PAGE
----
Research Highlights

doi:10.1038/nindia.2014.8 Published online 21 January 2014

Nanocure for glaucoma

Researchers have synthesized a drug-releasing polymer gel consisting of chitosan nanoparticles distributed in sodium alginate gel. It can be used to release dorzolamide hydrochloride, a drug used for treating eye disorders such as glaucoma1 .

Glaucoma is an age-related disease that increases the fluid pressure in the eye, resulting in progressive loss of visual field. If untreated, glaucoma can lead to vision loss. Drugs currently used for treating glaucoma have drawbacks such as poor bioavailability in the eye.

To develop an efficient drug-delivery system for glaucoma, the researchers synthesized three drug carriers: chitosan nanoparticles alone, sodium alginate gel alone and chitosan nanoparticles dispersed in sodium alginate gel. They then loaded these three drug carriers with dorzolamide hydrochloride and tested their ability to release the drug in a culture medium and in the eyes of male rabbits.

The nanoparticles and sodium alginate gel drug carriers released about 74% and 70% of drug respectively in 8 hours. The drug carrier consisting of chitosan nanoparticles in alginate gel released 58% of drug in 8 hours; this gradual sustained release makes it a better drug carrier than chitosan alone and alginate gel alone.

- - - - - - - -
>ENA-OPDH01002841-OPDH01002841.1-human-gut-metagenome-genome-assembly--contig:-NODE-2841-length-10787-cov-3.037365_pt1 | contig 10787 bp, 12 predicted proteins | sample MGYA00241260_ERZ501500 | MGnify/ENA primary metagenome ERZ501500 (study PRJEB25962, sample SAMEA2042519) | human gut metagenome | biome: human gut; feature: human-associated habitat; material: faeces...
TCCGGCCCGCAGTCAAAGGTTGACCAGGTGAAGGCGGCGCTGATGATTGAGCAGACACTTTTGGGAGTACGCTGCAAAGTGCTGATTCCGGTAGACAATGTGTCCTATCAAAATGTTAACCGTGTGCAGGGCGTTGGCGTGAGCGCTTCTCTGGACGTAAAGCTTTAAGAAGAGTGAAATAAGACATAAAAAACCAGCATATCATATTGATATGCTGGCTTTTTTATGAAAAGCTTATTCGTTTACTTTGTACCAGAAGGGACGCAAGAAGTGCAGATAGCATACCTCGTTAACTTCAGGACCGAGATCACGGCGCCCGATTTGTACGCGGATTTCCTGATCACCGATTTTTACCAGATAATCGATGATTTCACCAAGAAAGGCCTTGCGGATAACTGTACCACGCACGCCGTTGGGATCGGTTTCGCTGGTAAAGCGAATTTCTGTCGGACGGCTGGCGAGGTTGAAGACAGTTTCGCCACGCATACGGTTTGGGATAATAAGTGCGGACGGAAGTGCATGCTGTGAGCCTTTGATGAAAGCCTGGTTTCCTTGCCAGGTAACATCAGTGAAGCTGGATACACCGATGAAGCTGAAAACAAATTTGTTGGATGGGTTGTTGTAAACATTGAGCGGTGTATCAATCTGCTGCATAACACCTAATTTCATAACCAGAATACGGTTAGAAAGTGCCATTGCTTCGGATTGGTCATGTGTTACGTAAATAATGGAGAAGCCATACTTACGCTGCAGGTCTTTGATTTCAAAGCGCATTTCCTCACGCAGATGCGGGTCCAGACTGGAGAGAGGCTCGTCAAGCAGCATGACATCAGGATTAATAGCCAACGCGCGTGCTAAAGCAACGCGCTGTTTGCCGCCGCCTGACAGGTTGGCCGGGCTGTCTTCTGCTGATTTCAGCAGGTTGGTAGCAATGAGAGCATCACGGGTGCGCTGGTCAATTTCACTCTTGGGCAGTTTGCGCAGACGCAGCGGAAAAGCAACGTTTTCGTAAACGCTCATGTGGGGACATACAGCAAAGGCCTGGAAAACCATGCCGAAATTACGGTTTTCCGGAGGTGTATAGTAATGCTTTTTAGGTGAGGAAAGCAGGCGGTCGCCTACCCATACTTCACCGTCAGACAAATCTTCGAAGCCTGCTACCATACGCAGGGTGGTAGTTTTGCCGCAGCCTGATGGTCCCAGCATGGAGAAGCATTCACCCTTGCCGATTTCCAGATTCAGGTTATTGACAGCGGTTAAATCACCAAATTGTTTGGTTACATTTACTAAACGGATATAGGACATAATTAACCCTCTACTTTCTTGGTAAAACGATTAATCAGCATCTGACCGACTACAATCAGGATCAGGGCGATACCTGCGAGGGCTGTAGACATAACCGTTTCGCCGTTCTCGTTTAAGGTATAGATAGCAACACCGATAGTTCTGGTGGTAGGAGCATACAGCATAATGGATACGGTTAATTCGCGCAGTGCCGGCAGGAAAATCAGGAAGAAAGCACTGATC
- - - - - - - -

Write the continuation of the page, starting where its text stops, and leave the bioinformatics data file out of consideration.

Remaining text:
One of the key qualities of a good drug carrier is a good mucoadhesive strength. Of the drug carriers, the chitosan nanoparticles in alginate gel exhibited the highest mucoadhesion due to the cumulative effect of the chitosan particles and alginate.

In animal studies, the drug carrier containing chitosan nanoparticles in alginate gel permeated the anterior and posterior chambers of the eyes, resulting in high bioavailability of the drug. In addition, this drug carrier is a non-irritant, making it a suitable candidate for treating glaucoma.


References

  1. Katiyar, S. et al. In situ gelling dorzolamide loaded chitosan nanoparticles for the treatment of glaucoma. Carbohydr. Polymer 102, 117-124 (2014) | Article |